Description of App
"A native Mac audio and music player that supports crystal-clear bit-perfect gapless playback of all popular lossless and lossy audio formats, uses only a tiny amount of computing power and offers a clean and intuitive user experience."
Plays FLAC, DSD (DSF or DFF via DoP), and other hi-res formats without needing to reset Audio/MIDI settings. Does not provide any library management: just open the Finder folder from within the app to start playback or add to playlist.
Free or Paid
Version Of macOS App Was Tested On
The interface stays within the bounds of standard Mac OS controls, so it's as simple to use as an app can be.
A great, simple little app for those of us with a large music collection well-organized on a hard drive, or who want a quick way to play file content without adding it to a library. It can either default to the current output device or be set to always play through the same device, whether it's currently plugged in or not (e.g., no need to reset it when a DAC gets unplugged/replugged). A very inexpensive and trouble-free solution for people with DSD audio, especially. Gapless playback and several sophisticated additional audio features.
1 people have recommended this app
I'm not by any means meaning this rudely, as much as I truly don't get it. What exactly makes this app any better than the free opensource VLC player? I mean, VLC can open files or a folder, and because of it being opensource, API's are made freely and readily available for developers to make any audio enhancement plugins they want, and as a user, it's a sinch to import those plugins into the app. I mean literally, it's just open the preferences like normal with command comma, then hitting a browse button, browsing to the plugin file, hitting open, and bam, there you go! OK, I get that the biggest difference probably is that VLC has a library function where this app doesn't, but you don't by any means have to use the library function of VLC. I certainly don't. And yes, vlc plays midi files, wave, WMA, wave, flack, ogg vorbis, AAC, AAC Plus, mp3, mp4, M4A, mpeg, avi, mov, all your normal playlists like pls, m3u, it'll play audio online streams from shoutcast, icecast, etc. Heck, it'll even play accessibly DVD's. And yes, you absolutely can set a separate audio device for playback than your system audio. It's got repeat mode, shuffle, it'll even play CDA audio CD files like an old Fashion CD player. And what's best is, all of this is opensource, and totally 100 percent free, as apose to the 10 bucks you'd pay for this thing.
I'm not saying this wouldn't be a good app, please don't get me wrong here! I just don't understand why I'd want to pay for this, when VLC easily by far could meet most people's needs with identically the same feature set, and probably even more, and by the way is also totally 100 percent accessible. I'm willing to give this other app a chance, but I need some convincing first, as 9 bucks is a lot to spend for something I can get totally legitimately for free.
vlc also can play OPIS, and even is cross platform, meaning, totally accessible on Windows, Linux, mac, iOS, and even Android.
I certainly am not interested in trying to tell you you need an app when you're happy with VLC. The app directory, it seems to me, primarily exists to signal the accessibility of apps, particularly if they're paid and no free demo is available.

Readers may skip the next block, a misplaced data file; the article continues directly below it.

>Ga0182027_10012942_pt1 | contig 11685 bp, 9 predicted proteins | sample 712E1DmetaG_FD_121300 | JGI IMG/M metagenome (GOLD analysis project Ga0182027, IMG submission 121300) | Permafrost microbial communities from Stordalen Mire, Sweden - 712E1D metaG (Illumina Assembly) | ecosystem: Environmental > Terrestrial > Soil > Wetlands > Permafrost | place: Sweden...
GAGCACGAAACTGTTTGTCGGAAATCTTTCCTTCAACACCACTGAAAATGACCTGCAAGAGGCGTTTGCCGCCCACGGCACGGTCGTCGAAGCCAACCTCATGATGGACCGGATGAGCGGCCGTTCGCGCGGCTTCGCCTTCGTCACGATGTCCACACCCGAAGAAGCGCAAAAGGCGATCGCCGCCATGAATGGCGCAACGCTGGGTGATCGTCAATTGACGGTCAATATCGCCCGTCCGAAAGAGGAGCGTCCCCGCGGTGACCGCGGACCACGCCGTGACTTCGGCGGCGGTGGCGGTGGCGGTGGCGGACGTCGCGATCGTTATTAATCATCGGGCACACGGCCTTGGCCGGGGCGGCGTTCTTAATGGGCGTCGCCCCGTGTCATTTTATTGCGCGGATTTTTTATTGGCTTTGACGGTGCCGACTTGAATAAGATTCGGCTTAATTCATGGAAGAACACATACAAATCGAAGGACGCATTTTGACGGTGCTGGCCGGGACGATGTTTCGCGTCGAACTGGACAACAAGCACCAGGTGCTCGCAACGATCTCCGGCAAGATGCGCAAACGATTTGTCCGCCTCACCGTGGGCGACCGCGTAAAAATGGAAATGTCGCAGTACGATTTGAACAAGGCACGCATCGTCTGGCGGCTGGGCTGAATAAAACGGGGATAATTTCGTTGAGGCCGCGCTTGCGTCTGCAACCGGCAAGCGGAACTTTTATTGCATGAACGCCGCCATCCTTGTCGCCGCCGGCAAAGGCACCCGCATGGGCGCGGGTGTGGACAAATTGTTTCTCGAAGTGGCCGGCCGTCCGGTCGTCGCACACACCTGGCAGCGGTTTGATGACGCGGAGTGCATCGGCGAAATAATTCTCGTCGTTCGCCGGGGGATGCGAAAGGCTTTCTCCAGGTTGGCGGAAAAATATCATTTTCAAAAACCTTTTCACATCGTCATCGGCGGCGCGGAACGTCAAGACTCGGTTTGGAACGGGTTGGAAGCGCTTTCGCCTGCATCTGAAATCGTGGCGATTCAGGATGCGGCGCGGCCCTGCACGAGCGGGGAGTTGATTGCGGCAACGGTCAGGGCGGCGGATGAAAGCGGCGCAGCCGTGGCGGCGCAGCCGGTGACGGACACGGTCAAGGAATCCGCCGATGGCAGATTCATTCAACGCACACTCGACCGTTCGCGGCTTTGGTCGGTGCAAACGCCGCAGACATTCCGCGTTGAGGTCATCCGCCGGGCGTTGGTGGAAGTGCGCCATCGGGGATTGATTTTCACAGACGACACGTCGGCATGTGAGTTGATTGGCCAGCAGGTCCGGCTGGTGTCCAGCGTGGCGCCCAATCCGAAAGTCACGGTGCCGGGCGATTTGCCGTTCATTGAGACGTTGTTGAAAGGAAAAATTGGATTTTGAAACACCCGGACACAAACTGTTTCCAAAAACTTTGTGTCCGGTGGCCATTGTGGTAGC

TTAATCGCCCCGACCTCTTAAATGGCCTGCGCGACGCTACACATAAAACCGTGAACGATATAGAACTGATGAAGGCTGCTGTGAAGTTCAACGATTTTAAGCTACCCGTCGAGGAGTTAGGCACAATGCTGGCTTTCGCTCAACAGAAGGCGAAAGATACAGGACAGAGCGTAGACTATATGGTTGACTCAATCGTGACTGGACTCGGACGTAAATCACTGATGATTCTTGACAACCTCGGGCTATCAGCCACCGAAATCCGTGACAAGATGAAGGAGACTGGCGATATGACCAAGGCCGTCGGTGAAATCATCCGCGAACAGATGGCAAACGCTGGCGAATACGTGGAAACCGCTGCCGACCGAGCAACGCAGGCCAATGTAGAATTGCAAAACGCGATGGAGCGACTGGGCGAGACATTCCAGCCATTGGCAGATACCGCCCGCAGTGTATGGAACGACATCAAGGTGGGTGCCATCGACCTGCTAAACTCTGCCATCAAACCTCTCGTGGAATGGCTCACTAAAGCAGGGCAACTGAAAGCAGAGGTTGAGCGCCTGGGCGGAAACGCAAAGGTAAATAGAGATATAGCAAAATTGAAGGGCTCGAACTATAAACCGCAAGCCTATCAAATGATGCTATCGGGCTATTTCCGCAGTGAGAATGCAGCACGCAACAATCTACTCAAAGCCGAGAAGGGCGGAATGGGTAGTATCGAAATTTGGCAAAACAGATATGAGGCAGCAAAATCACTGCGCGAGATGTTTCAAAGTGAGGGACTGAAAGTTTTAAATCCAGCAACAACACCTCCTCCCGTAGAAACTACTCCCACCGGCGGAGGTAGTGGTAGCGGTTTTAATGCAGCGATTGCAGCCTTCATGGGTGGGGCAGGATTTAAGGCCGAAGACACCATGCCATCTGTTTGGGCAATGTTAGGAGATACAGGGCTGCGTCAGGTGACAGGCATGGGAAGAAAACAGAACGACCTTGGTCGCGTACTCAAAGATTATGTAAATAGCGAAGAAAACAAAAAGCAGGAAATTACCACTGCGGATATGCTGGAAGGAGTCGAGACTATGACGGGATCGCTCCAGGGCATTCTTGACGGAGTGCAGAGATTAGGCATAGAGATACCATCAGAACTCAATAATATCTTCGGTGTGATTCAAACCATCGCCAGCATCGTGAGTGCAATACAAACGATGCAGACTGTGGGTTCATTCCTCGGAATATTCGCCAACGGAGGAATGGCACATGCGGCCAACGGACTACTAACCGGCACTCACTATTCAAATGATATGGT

Two reasons I use this app instead of VLC as my music player when I'm on Mac: 1) Gapless playback is a requirement for me, because, you know, Pink Floyd. I see that gapless is finally on the agenda for VLC v4. 2) I have a few hundred albums in DSD format, and there's currently no Mac VLC plugin or CODEC support for it.
The app was $5 when I bought it. I guess he raised the price when v2 came out a couple of months ago.
A note for anyone who *is* interested in it: DSD playback is currently not gapless, at least on my system. I'm working with the developer to troubleshoot. Also, the graphic equalizer controls seem to be all grayed out, which might be an M1 issue or an accessibility issue. Again, the dev is a very nice guy interested in fixing any accessibility issues, which are virtually non-existent.
When I'm adding music to the colibry playlist, my keyboard acts really weird. For instance, I can't use command W to close windows in other apps, I couldn't even type an email in mailmate. Then when I closed Colibry, it started acting fine. i'm using a 2018 macbook pro with 10.15.
Is anyone else experiencing this? I thought Colibry would be a better alternative to music, because music takes so long to load, and so does VLC.
Must be some long playlist, if you have time to write an email! I think the dev noted something about sluggishness when adding that kind of volume. I just add a folder of files (e.g., an album) and listen. Since it doesn't have any library functionality, I don't think it's a good tool for adding massive amounts. If it's just the BT keyboard, and not an integrated or attached one with the issue, I can see some interference if you're adding over a 2.4GHz network, also. And, nothing wonky that happens with BT surprises me.
Yes, the playlist is huge, it's my audio tv and coverage archive, which contains upwards of several hundred thousand items, although I was going to use colibry for just the coverage portion, which is approximately 150000 items and growing. The keyboard issues occur withthe built-in laptop keyboard or the bt keyboard. The mac itself isn't sluggish, it's just the keyboard, it dings at me like it's not a valid command, it's quite weird. BTW, all of these files are offline. I'd hoped colibry would've been a solution. Music doesn't go busy, but it gets stuck on loading music library, and vlc takes an eternity to pull up a playlist, so frustrating.